Anglicizing names


Arun Vajpey

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Jul 8, 1999
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One of the issues that has puzzled and annoyed me is why several Middle Eastern and other immigrants to the US found it necessary to anglicize their names in order to integrate into the mainstream society in the Guilded Age era. For example, today I read here that Titanic survivor Jamilah Yarid became Amelia Garrett; did they do so mainly of their own accord or were they "persuaded" by the prevalent atmosphere?

Considering that the USA was built largely upon incoming immigrants, this anglicizing of non-Caucasian sounding names sounds neo-Colonial to me, with racist undertones. After all, there were many Scandinavian passengers with tongue twisting names who retained them - or at least were not forced to change.
 
Nov 14, 2005
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One of the issues that has puzzled and annoyed me is why several Middle Eastern and other immigrants to the US found it necessary to anglicize their names in order to integrate into the mainstream society in the Guilded Age era. For example, today I read here that Titanic survivor Jamilah Yarid became Amelia Garrett; did they do so mainly of their own accord or were they "persuaded" by the prevalent atmosphere?

Considering that the USA was built largely upon incoming immigrants, this anglicizing of non-Caucasian sounding names sounds neo-Colonial to me, with racist undertones. After all, there were many Scandinavian passengers with tongue twisting names who retained them - or at least were not forced to change.
Probably a little of both. Sometimes for none other than practical reasons. Its why in certain countries I have visited I didn't scream out my last name too loud...:)
 

Dave Gittins

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Mar 16, 2000
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Some immigrants freely changed their names, just to simplify life. I knew some Greeks who knocked a few syllables off their name for that reason. A famous example was the father of Vice-President Spiro Agnew. He began as Theophrastos Anagnostopoulos but became Theodore Agnew after migrating to the USA.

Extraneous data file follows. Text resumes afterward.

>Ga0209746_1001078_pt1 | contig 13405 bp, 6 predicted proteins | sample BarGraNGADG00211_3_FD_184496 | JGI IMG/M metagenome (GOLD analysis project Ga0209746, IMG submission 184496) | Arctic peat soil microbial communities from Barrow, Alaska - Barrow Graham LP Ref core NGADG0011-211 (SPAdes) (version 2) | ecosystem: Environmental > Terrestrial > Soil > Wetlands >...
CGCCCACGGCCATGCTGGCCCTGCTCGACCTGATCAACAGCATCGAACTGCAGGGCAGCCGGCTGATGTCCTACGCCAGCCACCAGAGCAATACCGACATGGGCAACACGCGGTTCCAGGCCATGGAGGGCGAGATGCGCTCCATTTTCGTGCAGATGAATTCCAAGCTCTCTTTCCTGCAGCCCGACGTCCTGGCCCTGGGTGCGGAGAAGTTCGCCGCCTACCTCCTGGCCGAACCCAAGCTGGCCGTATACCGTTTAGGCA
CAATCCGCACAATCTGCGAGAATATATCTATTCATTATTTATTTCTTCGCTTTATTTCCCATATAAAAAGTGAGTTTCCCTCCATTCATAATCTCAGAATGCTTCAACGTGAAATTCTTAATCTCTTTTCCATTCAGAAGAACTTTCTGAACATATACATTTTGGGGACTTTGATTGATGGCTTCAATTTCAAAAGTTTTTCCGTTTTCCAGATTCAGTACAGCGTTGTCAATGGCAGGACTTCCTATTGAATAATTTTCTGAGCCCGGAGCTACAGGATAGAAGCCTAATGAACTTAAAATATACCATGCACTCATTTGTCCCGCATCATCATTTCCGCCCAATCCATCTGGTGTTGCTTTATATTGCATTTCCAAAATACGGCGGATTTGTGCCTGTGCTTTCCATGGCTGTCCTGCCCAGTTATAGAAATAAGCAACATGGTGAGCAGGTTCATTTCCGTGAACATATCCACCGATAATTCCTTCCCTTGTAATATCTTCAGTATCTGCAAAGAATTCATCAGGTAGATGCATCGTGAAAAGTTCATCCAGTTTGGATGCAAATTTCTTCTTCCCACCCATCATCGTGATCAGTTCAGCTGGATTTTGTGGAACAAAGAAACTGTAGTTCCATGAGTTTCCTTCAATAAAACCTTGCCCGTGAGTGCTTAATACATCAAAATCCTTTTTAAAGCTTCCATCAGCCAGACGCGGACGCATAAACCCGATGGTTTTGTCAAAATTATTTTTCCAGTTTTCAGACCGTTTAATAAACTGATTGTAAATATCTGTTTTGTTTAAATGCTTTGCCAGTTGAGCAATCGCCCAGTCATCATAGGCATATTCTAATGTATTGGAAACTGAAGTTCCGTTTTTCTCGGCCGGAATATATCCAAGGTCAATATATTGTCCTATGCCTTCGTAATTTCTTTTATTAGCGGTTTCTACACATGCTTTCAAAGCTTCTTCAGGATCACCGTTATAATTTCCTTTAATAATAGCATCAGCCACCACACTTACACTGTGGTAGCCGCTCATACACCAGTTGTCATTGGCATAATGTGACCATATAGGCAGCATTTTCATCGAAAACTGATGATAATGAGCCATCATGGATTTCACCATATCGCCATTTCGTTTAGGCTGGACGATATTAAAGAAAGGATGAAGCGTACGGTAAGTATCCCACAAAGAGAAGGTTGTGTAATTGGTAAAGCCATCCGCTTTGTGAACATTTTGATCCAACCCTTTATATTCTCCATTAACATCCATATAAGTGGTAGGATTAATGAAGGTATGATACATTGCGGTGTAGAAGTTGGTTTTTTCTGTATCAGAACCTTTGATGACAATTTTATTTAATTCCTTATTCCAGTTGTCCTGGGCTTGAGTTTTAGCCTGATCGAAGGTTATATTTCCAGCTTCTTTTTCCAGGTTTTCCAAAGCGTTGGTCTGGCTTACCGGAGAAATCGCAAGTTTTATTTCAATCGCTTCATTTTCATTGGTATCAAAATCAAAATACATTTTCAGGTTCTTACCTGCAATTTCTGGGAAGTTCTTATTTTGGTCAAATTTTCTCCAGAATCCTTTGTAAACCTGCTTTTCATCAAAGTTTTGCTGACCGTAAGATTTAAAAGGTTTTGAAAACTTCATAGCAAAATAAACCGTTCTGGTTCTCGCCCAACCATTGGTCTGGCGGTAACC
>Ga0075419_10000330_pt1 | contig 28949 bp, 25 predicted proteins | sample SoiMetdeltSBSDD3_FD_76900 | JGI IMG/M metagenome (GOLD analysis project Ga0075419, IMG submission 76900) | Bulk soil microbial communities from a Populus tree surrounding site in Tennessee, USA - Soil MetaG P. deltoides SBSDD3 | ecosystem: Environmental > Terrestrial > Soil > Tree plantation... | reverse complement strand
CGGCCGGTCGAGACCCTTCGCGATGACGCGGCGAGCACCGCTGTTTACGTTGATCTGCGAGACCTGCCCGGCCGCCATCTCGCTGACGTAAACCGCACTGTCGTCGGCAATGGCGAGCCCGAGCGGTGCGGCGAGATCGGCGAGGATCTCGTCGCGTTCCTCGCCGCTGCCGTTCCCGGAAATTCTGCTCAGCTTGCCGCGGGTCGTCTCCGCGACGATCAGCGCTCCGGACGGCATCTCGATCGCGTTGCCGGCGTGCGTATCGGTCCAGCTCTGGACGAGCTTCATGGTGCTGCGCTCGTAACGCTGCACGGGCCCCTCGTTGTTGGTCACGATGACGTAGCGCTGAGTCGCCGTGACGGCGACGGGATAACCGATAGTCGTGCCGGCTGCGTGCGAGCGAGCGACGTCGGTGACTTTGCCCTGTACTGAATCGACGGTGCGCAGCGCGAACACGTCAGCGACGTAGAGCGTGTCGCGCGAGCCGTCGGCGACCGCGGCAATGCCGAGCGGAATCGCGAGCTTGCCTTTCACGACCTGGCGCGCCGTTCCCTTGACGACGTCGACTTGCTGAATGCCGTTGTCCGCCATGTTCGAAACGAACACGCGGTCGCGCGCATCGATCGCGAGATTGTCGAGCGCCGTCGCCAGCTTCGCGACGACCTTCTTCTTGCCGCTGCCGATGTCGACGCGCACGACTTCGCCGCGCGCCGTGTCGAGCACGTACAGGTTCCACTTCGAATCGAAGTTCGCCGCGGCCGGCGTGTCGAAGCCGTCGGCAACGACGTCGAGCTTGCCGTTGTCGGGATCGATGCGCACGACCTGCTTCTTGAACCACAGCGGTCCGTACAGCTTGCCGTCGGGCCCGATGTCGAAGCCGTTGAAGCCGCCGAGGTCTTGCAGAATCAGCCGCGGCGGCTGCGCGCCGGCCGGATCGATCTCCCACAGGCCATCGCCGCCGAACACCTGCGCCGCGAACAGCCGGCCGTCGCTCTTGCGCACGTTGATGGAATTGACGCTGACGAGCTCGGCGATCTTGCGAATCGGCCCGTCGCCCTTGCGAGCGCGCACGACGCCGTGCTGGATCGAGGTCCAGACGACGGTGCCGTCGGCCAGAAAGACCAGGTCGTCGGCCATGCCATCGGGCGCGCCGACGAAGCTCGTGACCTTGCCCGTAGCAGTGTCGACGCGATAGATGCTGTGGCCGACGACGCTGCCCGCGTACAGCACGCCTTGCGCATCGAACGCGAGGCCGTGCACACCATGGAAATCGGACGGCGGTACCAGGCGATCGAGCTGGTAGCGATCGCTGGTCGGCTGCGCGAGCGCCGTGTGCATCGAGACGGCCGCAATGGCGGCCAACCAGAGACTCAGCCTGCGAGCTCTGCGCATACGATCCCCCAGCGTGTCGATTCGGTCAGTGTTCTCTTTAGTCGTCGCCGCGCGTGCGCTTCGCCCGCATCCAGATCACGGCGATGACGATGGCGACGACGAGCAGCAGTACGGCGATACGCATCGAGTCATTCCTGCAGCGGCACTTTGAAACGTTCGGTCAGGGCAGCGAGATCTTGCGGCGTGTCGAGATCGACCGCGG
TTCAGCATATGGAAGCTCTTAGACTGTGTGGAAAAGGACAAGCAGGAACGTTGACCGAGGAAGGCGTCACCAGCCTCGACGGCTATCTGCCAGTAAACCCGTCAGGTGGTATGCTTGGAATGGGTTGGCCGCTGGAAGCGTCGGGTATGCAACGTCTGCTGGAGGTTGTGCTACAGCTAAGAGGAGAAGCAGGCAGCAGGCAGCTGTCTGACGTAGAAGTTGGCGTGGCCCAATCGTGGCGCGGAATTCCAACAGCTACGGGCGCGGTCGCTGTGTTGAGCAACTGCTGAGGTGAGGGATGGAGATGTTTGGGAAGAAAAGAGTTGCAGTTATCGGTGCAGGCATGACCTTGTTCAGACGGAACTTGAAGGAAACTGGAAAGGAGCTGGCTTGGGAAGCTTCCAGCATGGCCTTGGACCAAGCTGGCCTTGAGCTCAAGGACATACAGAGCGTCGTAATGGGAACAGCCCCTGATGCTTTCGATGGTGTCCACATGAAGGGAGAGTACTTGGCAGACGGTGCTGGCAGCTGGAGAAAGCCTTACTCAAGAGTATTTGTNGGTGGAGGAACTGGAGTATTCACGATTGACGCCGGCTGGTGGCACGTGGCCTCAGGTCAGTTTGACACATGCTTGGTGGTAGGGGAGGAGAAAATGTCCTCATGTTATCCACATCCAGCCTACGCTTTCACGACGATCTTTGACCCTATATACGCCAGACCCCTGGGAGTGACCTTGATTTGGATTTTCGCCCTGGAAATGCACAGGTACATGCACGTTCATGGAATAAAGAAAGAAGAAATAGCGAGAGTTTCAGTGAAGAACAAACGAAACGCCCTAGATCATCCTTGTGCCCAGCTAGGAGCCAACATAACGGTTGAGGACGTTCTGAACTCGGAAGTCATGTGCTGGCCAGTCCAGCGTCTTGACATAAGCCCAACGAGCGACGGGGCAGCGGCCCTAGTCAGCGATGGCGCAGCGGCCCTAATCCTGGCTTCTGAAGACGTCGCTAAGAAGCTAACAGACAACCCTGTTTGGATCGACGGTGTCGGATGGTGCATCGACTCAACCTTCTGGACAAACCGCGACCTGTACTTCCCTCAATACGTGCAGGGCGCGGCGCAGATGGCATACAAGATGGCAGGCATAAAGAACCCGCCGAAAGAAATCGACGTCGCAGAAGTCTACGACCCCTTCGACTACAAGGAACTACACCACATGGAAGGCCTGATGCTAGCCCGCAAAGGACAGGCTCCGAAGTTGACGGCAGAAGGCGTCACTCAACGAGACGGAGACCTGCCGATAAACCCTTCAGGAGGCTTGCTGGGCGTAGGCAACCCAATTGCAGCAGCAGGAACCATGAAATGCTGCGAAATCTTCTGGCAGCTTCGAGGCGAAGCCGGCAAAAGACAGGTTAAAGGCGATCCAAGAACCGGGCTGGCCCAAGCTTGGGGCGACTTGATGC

Some immigrants have to change their names to avoid hopeless confusion when their national tradition is drastically different from the ways of their new land. Many lands put the family name first. Some even have extra words that indicate status in the family, rather than being names. I've seen problems in medical records caused by a combination of foreign practices and our ignorance of them. Imagine a maternity ward full of women called Thi Nguyen. It's not just a matter of discrimination.
 

TimTurner

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Dec 11, 2012
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Some names can't be translated into English. For example, using foreign accent marks, or non-Romanized characters. America, of course, has always welcomed English, and there's been a fair amount of Frankophilia and even Germanophilia. Spanish has always been tolerated. But beyond those languages, America just never had the typewriters that would handle it.

If you ever dealt with a large variety of strange sounding names, you'll have noticed that names tend to get shortened, changed, or mutilated. I know one guy who everyone called "T12" because his 12-letter name started with a T. It was Tchelliminski or something like that. I know a Kimlee that was constantly frustrated by people calling her Kimberly. And often enough people just go by different names. I know of one, I don't know George or Steven or something that went by "Chuck". I've had a couple of co-workers that had to turn their names into sentences in order to get the pronunciation correct: Yoszeneurdbetdst becomes "Joe's North Bed". I'm constantly droping a sylable from my boss's name because of the way my accent and quick speech "Joesnerbed", which sounds close enough to me, but I'm sure his ear notices it. To some of my friends, I'm "Teemu" or "Teemushee" because that's the closest sounds their language has.

So if you're moving from language area to another language area, you might as well pick a new name you like that people can pronounce.
 

Joe L

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Jun 9, 2020
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Also, consider that many immigrants spoke with very "thick" accents that were very often difficult to understand. With hundreds, if not thousands of passengers to process through the facilities, there simply was not enough time in a typical workday, to try to sort it all out. Many interviewers simply got frustrated and wrote down what they thought they heard, phonetically, and wrote it down as it sounded to them, using, more often than not, English spellings of the perceived pronunciation. An immigrant fresh off the boat, so to speak, certainly wasn't going to try to argue with those in charge of the situation, with the fear of retribution or refusal of entry. They simply let it go and probably thought it would be easier to deal with it later, if at all.
 

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